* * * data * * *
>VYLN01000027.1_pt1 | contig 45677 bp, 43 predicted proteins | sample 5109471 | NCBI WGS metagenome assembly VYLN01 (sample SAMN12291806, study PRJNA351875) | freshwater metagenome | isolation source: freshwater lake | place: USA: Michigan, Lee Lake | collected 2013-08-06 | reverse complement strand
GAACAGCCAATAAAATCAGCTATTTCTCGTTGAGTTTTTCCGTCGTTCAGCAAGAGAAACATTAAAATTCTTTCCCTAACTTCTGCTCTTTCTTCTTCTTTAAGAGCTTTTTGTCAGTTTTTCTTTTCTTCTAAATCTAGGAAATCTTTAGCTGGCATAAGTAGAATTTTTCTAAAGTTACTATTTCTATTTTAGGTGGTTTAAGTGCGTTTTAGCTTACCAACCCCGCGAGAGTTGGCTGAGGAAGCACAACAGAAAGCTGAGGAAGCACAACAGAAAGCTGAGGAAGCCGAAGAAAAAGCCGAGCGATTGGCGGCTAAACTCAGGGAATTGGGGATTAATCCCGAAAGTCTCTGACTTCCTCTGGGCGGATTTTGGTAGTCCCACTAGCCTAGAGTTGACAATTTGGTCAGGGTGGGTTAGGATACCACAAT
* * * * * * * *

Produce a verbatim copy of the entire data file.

>VYLN01000027.1_pt1 | contig 45677 bp, 43 predicted proteins | sample 5109471 | NCBI WGS metagenome assembly VYLN01 (sample SAMN12291806, study PRJNA351875) | freshwater metagenome | isolation source: freshwater lake | place: USA: Michigan, Lee Lake | collected 2013-08-06 | reverse complement strand
GAACAGCCAATAAAATCAGCTATTTCTCGTTGAGTTTTTCCGTCGTTCAGCAAGAGAAACATTAAAATTCTTTCCCTAACTTCTGCTCTTTCTTCTTCTTTAAGAGCTTTTTGTCAGTTTTTCTTTTCTTCTAAATCTAGGAAATCTTTAGCTGGCATAAGTAGAATTTTTCTAAAGTTACTATTTCTATTTTAGGTGGTTTAAGTGCGTTTTAGCTTACCAACCCCGCGAGAGTTGGCTGAGGAAGCACAACAGAAAGCTGAGGAAGCACAACAGAAAGCTGAGGAAGCCGAAGAAAAAGCCGAGCGATTGGCGGCTAAACTCAGGGAATTGGGGATTAATCCCGAAAGTCTCTGACTTCCTCTGGGCGGATTTTGGTAGTCCCACTAGCCTAGAGTTGACAATTTGGTCAGGGTGGGTTAGGATACCACAAT